Erev Rosh Hashanahsermon delivered by Rabbi Eli Freedman
In his new Netflix movie, Between Two Ferns, Zach Galifianakis asks Paul Rudd if he is a ‘practicing Jew.’ Without missing a beat, Rudd responds, “I’m not a practicing Jew… I perfected it!”
Funny, but not true. None of us have perfected it. This is the central message of the High Holy Days – none of us are perfect and we all have the opportunity to discover our best selves.
I got an early start to this soul searching while working at our Union for Reform Judaism’s Camp Harlam. There, they use unique mindfulness tools rooted in the teachings of mussar to help each camper and staff find the path to their best selves.
Mussar is a concrete practice that gives instructions on how to live a meaningful and ethical life that arose under the leadership of Rabbi Israel Salanter in 19th-century Lithuania. Salanter believed that through prayer and meditation, study, journaling, and group conversations, we all hold the power to better ourselves. Using these traditional teachings and updated practices, Rabbi Maderer will be leading a mussarcohort this year.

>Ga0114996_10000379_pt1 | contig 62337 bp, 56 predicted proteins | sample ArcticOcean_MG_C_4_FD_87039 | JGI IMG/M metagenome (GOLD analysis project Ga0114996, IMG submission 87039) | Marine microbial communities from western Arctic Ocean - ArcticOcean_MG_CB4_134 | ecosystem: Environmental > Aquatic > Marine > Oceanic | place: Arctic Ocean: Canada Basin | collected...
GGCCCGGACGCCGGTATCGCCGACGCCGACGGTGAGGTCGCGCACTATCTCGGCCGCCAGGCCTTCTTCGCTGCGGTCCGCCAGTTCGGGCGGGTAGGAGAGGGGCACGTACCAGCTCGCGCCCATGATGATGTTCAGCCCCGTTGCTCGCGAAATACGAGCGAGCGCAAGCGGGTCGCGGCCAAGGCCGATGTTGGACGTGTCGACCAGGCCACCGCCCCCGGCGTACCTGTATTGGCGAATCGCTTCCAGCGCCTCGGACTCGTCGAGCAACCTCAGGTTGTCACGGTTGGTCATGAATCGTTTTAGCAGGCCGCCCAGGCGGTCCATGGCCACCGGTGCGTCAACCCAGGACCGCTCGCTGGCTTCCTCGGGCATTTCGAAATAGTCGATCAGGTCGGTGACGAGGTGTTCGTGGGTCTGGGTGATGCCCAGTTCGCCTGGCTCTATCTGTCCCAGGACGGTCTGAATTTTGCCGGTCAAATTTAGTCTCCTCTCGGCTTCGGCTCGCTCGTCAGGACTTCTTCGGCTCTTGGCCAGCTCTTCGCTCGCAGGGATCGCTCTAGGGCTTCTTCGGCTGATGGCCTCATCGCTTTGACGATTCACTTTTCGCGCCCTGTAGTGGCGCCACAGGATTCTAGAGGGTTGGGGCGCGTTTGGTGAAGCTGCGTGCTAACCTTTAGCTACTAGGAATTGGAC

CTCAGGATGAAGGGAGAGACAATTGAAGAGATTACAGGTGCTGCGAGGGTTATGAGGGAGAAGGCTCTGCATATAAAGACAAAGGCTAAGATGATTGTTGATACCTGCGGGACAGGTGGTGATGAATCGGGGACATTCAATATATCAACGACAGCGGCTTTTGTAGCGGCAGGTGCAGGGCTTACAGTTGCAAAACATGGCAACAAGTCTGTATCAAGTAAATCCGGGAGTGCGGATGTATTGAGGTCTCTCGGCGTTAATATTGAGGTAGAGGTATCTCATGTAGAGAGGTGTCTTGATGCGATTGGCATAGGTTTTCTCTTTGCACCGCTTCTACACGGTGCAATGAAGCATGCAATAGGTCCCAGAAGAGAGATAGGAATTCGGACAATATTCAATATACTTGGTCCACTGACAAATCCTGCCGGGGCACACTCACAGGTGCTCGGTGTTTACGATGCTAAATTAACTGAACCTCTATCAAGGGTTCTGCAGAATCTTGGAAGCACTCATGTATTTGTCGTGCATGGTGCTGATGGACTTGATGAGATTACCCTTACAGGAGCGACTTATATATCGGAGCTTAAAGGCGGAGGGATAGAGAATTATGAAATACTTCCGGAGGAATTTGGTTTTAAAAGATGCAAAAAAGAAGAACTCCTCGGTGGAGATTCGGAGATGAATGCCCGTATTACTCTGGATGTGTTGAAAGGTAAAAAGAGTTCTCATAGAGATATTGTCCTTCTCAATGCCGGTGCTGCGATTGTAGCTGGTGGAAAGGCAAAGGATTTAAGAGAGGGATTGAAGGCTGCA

At camp, they practice mussar by giving out tikkun middot bracelets. Tikkun, which many know from the phrase Tikkun Olam, means repair. And middot, are character traits. Tikkun middot is the spiritual practice of inward turning and intentionality in order to better ourselves.
Using classic positive reinforcement pedagogy, staff and counselors give out bracelets to the campers when they see them exhibiting a positive character trait, a middah. The whole community is transformed by these bracelets. Campers are excited to be their best selves and get bracelets. At the same time, counselors are pushed to be more mindful – they have to look for and notice when campers are living out the middot.
The camp leadership chose specific middotfor the staff and campers to focus on over the course of summer. The seven middot at Camp Harlam are: Simchah/Finding Joy, Acharayut/Thinking About Others, Nitzachon/Perseverance, Rachamim/Compassion, Bitachon/Confidence, Tiferet/Finding Inner Beauty, and Binah/Seeking Meaning.